Shifting gears: The transportation revelation of autonomous vehicles
The future of driving is, well, not driving.
Excerpt from "AUTONOMY: The Quest to Build the Driverless Car — And How It Will Reshape Our World," by Lawrence D. Burns and Christopher Shulgan. Copyright 2018 by Lawrence D. Burns. Excerpted by permission of Ecco, an imprint of HarperCollins Publishers.
The way we get around is changing. For the first time in 130 years, we’re in the midst of a major transformation in automobile transportation. In contrast to the personally owned, gasoline-powered, human-driven vehicles that have dominated the last century, we’re transitioning to mobility services based on electric-powered and driverless vehicles, paid for by trip or through subscriptions.
Summoning a ride will happen with the touch of an app. The vehicle that arrives won’t have a steering wheel or gas and brake pedals. Most trips will happen in electric vehicles tailored to comfortably seat two people, since most trips we make happen solo or with just one other person. All this — and transportation is going to cost us just a fraction of what it ever did before.
This book chronicles the origins of the coming transformation. The changes I describe use current technology to solve the transportation problem in a different way. We don’t often consider transportation a problem, but it is. Without giving it much thought, every day, every one of us considers the dilemma of how to get where we want to go when we want to be there. We come up with various solutions. For more than a century, the predominant solution in North America has been the personally owned, gas-powered, human-operated automobile. But that particular answer has caused numerous issues.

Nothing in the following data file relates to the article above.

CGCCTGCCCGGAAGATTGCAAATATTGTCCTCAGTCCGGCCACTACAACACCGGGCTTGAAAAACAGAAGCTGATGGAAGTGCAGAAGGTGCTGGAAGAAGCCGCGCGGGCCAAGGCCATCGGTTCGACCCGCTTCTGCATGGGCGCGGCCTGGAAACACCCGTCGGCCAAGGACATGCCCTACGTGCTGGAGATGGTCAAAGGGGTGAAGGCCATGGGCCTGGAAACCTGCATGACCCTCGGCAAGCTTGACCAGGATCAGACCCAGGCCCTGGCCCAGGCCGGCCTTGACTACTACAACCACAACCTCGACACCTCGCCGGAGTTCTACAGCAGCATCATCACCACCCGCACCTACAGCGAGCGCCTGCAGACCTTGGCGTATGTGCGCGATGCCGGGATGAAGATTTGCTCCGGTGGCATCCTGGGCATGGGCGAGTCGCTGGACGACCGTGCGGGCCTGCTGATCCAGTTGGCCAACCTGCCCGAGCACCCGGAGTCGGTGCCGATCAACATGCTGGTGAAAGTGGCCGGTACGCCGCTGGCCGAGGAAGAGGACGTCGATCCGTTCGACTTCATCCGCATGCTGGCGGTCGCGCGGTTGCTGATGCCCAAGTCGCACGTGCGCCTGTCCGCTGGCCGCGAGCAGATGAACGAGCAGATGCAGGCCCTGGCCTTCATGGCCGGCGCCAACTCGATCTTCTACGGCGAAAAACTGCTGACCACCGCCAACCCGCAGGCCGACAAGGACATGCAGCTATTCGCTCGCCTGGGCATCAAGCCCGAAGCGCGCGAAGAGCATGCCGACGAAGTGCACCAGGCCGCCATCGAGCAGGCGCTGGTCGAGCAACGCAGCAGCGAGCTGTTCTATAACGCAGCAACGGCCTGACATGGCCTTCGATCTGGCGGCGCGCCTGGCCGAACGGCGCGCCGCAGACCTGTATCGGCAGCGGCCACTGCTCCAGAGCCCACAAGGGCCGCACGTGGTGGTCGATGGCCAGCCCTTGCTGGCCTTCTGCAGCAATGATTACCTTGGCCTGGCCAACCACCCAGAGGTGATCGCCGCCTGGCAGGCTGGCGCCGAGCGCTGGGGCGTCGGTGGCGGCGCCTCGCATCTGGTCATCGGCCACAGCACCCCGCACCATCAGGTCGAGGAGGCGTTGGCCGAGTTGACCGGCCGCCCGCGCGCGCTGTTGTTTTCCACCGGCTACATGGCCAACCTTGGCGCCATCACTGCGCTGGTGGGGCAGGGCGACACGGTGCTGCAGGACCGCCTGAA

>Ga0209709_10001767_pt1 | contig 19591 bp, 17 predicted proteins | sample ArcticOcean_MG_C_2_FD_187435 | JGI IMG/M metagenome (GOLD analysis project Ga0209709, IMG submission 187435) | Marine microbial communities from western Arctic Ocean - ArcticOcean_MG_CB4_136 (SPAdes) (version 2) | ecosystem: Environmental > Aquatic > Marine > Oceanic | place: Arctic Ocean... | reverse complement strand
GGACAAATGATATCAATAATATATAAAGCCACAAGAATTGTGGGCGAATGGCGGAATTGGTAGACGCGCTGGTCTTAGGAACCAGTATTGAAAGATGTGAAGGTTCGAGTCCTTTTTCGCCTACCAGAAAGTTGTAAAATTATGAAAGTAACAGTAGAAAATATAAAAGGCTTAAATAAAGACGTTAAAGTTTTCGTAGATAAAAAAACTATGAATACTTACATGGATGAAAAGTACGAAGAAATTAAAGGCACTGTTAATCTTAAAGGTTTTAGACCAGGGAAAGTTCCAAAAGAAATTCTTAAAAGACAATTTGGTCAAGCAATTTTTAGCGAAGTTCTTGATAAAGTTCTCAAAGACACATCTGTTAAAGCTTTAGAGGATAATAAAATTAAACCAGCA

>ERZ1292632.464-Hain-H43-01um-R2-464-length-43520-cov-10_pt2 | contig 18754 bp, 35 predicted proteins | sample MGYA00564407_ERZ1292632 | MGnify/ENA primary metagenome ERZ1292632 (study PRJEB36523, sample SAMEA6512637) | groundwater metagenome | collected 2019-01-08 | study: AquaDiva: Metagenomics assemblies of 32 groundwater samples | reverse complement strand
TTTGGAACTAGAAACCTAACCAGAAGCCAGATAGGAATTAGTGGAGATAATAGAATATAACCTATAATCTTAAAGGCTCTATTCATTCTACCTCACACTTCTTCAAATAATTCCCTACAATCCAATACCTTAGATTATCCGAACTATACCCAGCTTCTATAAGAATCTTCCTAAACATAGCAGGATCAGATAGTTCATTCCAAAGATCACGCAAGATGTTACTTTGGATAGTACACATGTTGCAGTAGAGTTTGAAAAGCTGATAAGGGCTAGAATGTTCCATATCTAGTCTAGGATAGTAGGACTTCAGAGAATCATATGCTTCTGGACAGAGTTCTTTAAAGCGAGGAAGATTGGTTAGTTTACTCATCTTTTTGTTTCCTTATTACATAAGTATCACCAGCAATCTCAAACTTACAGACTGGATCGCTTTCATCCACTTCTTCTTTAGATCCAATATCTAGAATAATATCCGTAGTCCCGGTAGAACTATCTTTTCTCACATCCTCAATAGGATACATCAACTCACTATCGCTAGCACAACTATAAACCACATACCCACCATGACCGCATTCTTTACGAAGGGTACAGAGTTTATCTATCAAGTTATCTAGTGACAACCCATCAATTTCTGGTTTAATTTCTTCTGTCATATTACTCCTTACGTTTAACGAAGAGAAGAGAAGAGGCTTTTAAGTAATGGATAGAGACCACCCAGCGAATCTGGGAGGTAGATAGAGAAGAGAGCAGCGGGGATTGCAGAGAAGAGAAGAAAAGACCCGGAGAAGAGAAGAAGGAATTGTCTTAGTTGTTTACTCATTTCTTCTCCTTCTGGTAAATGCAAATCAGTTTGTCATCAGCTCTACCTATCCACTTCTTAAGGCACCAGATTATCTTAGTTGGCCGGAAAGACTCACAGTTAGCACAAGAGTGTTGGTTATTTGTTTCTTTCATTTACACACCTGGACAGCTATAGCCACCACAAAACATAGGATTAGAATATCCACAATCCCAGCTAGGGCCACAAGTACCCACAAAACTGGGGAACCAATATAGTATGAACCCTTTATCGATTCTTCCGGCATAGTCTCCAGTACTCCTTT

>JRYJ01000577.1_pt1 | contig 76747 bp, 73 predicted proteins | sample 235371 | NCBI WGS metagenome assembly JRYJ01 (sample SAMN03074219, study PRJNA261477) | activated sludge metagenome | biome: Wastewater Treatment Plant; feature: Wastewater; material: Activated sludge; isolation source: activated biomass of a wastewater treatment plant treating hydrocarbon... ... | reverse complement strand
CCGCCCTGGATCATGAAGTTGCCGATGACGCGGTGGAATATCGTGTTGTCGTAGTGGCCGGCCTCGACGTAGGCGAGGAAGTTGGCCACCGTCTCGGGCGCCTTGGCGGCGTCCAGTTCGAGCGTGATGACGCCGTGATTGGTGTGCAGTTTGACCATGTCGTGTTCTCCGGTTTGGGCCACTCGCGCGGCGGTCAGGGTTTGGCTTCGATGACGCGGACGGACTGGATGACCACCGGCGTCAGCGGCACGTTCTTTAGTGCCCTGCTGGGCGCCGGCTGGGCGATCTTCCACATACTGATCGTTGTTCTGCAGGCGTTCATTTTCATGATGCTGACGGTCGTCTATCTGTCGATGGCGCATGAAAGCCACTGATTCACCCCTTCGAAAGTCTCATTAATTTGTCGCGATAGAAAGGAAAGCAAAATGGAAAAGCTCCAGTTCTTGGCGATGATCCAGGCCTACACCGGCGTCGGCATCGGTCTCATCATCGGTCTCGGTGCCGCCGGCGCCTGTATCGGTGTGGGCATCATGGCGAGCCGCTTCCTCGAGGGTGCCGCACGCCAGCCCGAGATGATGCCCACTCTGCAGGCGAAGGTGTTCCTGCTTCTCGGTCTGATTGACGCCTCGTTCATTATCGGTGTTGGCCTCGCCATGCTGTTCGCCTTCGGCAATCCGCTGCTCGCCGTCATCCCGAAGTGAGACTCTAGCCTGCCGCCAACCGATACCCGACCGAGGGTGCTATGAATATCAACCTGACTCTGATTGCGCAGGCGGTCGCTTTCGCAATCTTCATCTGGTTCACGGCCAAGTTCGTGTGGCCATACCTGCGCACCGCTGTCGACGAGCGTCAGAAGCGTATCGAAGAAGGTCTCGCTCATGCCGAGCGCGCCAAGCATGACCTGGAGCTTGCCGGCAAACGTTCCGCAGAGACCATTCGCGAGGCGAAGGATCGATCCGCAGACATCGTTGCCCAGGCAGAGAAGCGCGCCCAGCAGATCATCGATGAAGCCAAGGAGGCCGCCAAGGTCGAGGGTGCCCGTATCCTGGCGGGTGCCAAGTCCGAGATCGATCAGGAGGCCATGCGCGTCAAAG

We’ve structured our transportation in such a manner that most working adults believe that owning and maintaining their own vehicles is integral to their full participation in contemporary society. Yet, American automobiles sit unused about 95 percent of the time.
When we do drive those vehicles, they’re terribly inefficient. More than 95 percent of the automobiles sold in the United States today are propelled by internal combustion engines that use gasoline. Less than 30 percent of the energy from the gasoline you put in your car is used to move it down the road. The rest of the energy is wasted as heat and sound, or used to power accessories like headlights, radios and air conditioners. Because typical vehicles weigh around 3,000 pounds and typical people weigh around 150 pounds, only about 5 percent of the gasoline energy translated into motion is used to move the driver, which amounts to just 1.5 percent of the total energy in gasoline.
These overbuilt vehicles are dangerous, because they’re heavy. The World Health Organization estimates that auto crashes around the world kill 1.3 million people a year. In 2016 alone, 37,461 Americans were killed in auto crashes, contributing to make unintentional injuries the leading cause of death for Americans in the first half of life.
Using your vehicles just 5 percent of the time means that you have to figure out a place to store them the other 95 percent. So, you need to devote a good chunk of your home to a garage (and driveway), and not only that — where you work has to reserve space for your car, too. As does your favorite shopping mall, your dentist’s office, the stadium for your favorite sports team, your city’s streets — the list goes on. So we pave over big swaths of valuable real estate in our cities, creating asphalt heat islands that elevate urban temperatures and may contribute to climate change.
All of which is why Morgan Stanley financial analyst Adam Jonas calls the automobile "the world’s most underutilized asset" and the auto industry "the most disruptable business on earth." It’s why Pulitzer Prize-winning journalist Edward Humes says, "In almost every way imaginable, the car, as it is deployed and used today, is insane."